The Impact Of Stigma On People With Mental Illness Essay Sample

Type of paper: Essay

Topic: Health, Medicine, Psychology, Illness, Disease, Mental Illness, People, Society

Pages: 4

Words: 1100

Published: 2020/11/30


The Mental Health Commission of Australia reports that every three out of four people suffering from mental illness have experienced stigma. The stigma associated with the illness isolates the affected person from other members of the family and the society. Persons suffering from mental illness are often identified as belonging to a stereotyped group, and hence are prone to prejudice and discrimination (What is stigma, n.d). The social stigma attached with the condition makes the person feel shameful, distressed and helpless, thus worsening the condition and make it very difficult for them to recover. Many people suffering from mental illness face stigma and associated discrimination from families, friends, fellow employees and the society at large. Even public health professionals have negative attitude about mental illness and behave in a discriminating manner with the affected ones (Sartorius, 2002).The social stigma also affects the other family members of the affected person. Today, mental illness is a common problem affecting one in every four persons at some or other point of time in their lives. Most people suffering from mental illness will recover and lead normal lives if they get help in the early stage of the illness. Discrimination and stereotypes associated by the society to mental illness are due to the belief that mentally ill people are generally violent and dangerous. The fact is that they are harmless to others, but more harmful to themselves if they do not get proper attention from the family and the society. Thus, the responsibility of reducing the impact of social stigma on mentally ill people lies in the hands of the family members, health professionals and the society by providing timely unconditional support and help to the affected persons.

Consequences of Social Stigma

The stigma of mental illness gives a spoiled identity to the individual that may induce the person to feel a low self-esteem, and perceive others as hostile and negative. The longing to avoid being labeled negatively motivates the victim to conceal his challenges from others and avoid treatment. Corrigan (2004) reported increase in dropout cases from treatment besides low adherence to treatment of mental illness. The stigma of mental sickness encompasses three basic constructs: Prejudices, stereotypes and discrimination. Prejudice involves the degree of consent someone expresses in having a good interpersonal relationship with a person suffering from a mental illness. Typical stereotypes associated with the mentally challenged include a belief that a mentally sick person may be a constant threat to others in the society in addition to the opinion that mental illness is a result of a person’s behavior or flaw in character. Another stereotype warranting serious concern is the belief that people suffering from mental illness would never recover, and treatments are ineffective. Discrimination is the end result of prejudices and stereotypes associated with the mentally sick. Discrimination includes exclusion of such persons from the society and negative attitude and challenging mentality of the society on their abilities. For example, there are laws, practices and policies that treat people with mental illness unfairly through restricting their rights to hold public offices (Hemmens et al., 2002).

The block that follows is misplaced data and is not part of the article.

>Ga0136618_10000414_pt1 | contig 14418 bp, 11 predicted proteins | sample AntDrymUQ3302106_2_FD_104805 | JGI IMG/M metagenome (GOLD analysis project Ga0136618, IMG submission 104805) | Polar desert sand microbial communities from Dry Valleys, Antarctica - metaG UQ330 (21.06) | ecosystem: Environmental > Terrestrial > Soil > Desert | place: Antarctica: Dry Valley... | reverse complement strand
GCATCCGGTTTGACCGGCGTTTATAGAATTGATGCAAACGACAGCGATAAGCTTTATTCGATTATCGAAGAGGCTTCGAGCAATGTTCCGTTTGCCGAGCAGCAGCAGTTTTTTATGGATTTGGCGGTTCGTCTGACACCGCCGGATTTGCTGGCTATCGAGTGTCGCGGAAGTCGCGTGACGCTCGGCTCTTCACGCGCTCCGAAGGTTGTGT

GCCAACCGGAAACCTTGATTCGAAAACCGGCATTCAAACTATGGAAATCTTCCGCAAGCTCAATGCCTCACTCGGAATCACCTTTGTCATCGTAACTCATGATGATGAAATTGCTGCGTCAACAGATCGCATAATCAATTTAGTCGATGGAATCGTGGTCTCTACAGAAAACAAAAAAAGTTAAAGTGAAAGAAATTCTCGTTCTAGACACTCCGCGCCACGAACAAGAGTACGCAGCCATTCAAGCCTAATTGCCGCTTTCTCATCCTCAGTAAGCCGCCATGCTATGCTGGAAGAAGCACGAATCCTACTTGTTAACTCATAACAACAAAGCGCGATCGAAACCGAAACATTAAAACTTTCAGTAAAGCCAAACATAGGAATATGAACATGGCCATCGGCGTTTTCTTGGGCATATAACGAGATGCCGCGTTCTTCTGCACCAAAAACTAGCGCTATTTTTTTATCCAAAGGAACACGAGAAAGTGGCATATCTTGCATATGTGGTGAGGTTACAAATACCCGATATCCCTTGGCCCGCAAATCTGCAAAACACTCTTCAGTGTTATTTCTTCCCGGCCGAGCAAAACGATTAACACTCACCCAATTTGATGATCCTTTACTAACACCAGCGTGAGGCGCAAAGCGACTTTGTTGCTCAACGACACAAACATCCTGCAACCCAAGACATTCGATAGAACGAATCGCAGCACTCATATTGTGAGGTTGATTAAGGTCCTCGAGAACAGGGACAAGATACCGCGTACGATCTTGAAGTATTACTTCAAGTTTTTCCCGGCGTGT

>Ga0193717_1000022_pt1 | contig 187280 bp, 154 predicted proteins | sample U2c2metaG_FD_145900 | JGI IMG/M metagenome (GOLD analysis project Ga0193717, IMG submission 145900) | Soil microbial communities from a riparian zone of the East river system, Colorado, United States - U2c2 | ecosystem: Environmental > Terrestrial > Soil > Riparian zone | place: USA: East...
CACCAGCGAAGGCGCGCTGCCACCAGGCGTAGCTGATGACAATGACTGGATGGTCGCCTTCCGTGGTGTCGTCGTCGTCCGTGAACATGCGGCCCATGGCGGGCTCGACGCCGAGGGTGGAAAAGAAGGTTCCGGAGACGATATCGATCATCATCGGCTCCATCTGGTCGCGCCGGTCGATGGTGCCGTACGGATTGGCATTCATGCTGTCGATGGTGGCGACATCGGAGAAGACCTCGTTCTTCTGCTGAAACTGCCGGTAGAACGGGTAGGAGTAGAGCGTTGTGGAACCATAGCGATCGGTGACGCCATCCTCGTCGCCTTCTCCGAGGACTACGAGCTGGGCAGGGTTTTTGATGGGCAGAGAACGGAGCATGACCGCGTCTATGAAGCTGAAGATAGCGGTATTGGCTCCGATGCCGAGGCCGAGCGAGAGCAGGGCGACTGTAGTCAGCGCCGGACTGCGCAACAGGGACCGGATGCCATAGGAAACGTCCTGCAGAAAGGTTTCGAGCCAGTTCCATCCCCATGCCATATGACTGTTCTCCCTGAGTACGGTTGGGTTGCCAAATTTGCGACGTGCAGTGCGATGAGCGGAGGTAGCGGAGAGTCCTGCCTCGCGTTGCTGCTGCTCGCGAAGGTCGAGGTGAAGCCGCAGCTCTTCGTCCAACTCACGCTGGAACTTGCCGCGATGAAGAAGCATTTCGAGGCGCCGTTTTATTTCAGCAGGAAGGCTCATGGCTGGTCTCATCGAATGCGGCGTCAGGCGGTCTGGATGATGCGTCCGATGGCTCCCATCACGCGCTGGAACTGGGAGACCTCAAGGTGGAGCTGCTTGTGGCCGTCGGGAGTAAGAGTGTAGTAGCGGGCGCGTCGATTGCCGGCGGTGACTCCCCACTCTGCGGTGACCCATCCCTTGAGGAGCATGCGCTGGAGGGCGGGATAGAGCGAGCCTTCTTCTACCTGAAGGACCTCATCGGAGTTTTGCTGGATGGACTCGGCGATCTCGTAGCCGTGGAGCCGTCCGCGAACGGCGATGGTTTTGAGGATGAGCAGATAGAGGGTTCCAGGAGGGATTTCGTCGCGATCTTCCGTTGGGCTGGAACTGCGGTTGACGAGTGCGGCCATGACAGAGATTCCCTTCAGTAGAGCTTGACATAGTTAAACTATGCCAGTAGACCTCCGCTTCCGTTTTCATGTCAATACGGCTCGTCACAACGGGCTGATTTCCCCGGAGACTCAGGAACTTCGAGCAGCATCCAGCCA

Reducing the Stigma

The basic strategy of stigma reduction is countering the stereotypes and prejudices attached with the mentally ill through educating the public about the causes leading to mental illness, its treatment and the day-to-day life experiences of persons with mental health problems. Trainings need to target the key groups like the employers, health professionals, policy makers, the government officials and the media. Encouraging personal interactions with the affected persons tend to have a significant impact on attitudinal change of others toward the mentally sick. Promoting direct contact rather than through videos or telephone is crucial in reducing the stigma. The wrong belief that mental illness is incurable and the affected people can never lead normal lives can be overcome by wide publicity through the media and celebrity endorsements. Bill Clinton once famously said that mental illness is not a case to be ashamed of, but the bias and stigma shame everyone. Throughout history many people with various kinds of mental challenges continued to defeat the condition and led successful and inspiring lives. Even today, many of the living legends like famous British Author J. K Rowling have openly discussed their past life in which they were victims of depression and suicidal thoughts. Many great leaders, authors, artists, composers, scientists and Hollywood stars suffered serious mental trauma and illness at some stage in their lives. To name a few the list includes, Abraham Lincoln, Winston Churchill, Ernest Hemmingway, Charles Dickens, Vincent Van Gogh, Michelangelo, John Keats, Ludwig Van Beethoven, Isaac Newton and, Vivien Leigh (People with mental illness, n.d). These inspiring lives have in fact proven beyond doubt that mental illness is only a temporary state of mind and the affected persons can still lead a normal life besides contributin a lot to the society.